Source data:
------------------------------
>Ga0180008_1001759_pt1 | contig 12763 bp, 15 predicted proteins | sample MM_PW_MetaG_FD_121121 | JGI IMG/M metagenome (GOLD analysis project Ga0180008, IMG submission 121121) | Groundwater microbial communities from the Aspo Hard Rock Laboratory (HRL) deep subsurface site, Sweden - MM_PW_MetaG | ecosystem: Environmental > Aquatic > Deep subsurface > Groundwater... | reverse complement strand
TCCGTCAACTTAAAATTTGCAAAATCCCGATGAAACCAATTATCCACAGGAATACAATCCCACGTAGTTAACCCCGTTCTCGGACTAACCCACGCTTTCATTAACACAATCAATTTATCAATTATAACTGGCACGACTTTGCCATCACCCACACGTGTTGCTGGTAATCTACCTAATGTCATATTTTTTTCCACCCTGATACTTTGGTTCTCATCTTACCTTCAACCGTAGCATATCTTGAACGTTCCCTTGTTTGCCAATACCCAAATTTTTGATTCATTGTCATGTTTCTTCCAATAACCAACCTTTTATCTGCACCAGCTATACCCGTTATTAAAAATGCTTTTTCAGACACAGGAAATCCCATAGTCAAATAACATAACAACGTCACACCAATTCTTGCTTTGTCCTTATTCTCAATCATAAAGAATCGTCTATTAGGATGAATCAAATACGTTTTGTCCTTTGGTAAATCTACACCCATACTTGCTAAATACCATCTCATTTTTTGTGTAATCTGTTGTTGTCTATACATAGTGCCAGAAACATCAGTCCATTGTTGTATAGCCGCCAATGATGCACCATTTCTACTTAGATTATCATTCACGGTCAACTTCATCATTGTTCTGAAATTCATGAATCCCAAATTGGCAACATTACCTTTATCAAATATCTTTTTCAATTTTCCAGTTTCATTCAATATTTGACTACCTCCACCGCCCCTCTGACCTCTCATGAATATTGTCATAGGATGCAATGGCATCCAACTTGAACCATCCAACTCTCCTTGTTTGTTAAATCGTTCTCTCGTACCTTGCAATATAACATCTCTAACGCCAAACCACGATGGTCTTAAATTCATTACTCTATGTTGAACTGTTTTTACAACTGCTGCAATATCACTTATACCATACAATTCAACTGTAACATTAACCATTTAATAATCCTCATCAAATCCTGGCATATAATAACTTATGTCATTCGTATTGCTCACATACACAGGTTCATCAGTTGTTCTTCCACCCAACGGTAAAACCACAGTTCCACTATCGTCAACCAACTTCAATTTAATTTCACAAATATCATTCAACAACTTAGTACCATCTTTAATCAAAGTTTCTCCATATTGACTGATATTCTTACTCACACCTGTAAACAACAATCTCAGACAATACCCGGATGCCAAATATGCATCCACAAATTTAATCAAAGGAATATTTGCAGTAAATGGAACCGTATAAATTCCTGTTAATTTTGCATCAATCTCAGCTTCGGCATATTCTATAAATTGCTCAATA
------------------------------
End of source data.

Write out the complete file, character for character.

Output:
>Ga0180008_1001759_pt1 | contig 12763 bp, 15 predicted proteins | sample MM_PW_MetaG_FD_121121 | JGI IMG/M metagenome (GOLD analysis project Ga0180008, IMG submission 121121) | Groundwater microbial communities from the Aspo Hard Rock Laboratory (HRL) deep subsurface site, Sweden - MM_PW_MetaG | ecosystem: Environmental > Aquatic > Deep subsurface > Groundwater... | reverse complement strand
TCCGTCAACTTAAAATTTGCAAAATCCCGATGAAACCAATTATCCACAGGAATACAATCCCACGTAGTTAACCCCGTTCTCGGACTAACCCACGCTTTCATTAACACAATCAATTTATCAATTATAACTGGCACGACTTTGCCATCACCCACACGTGTTGCTGGTAATCTACCTAATGTCATATTTTTTTCCACCCTGATACTTTGGTTCTCATCTTACCTTCAACCGTAGCATATCTTGAACGTTCCCTTGTTTGCCAATACCCAAATTTTTGATTCATTGTCATGTTTCTTCCAATAACCAACCTTTTATCTGCACCAGCTATACCCGTTATTAAAAATGCTTTTTCAGACACAGGAAATCCCATAGTCAAATAACATAACAACGTCACACCAATTCTTGCTTTGTCCTTATTCTCAATCATAAAGAATCGTCTATTAGGATGAATCAAATACGTTTTGTCCTTTGGTAAATCTACACCCATACTTGCTAAATACCATCTCATTTTTTGTGTAATCTGTTGTTGTCTATACATAGTGCCAGAAACATCAGTCCATTGTTGTATAGCCGCCAATGATGCACCATTTCTACTTAGATTATCATTCACGGTCAACTTCATCATTGTTCTGAAATTCATGAATCCCAAATTGGCAACATTACCTTTATCAAATATCTTTTTCAATTTTCCAGTTTCATTCAATATTTGACTACCTCCACCGCCCCTCTGACCTCTCATGAATATTGTCATAGGATGCAATGGCATCCAACTTGAACCATCCAACTCTCCTTGTTTGTTAAATCGTTCTCTCGTACCTTGCAATATAACATCTCTAACGCCAAACCACGATGGTCTTAAATTCATTACTCTATGTTGAACTGTTTTTACAACTGCTGCAATATCACTTATACCATACAATTCAACTGTAACATTAACCATTTAATAATCCTCATCAAATCCTGGCATATAATAACTTATGTCATTCGTATTGCTCACATACACAGGTTCATCAGTTGTTCTTCCACCCAACGGTAAAACCACAGTTCCACTATCGTCAACCAACTTCAATTTAATTTCACAAATATCATTCAACAACTTAGTACCATCTTTAATCAAAGTTTCTCCATATTGACTGATATTCTTACTCACACCTGTAAACAACAATCTCAGACAATACCCGGATGCCAAATATGCATCCACAAATTTAATCAAAGGAATATTTGCAGTAAATGGAACCGTATAAATTCCTGTTAATTTTGCATCAATCTCAGCTTCGGCATATTCTATAAATTGCTCAATA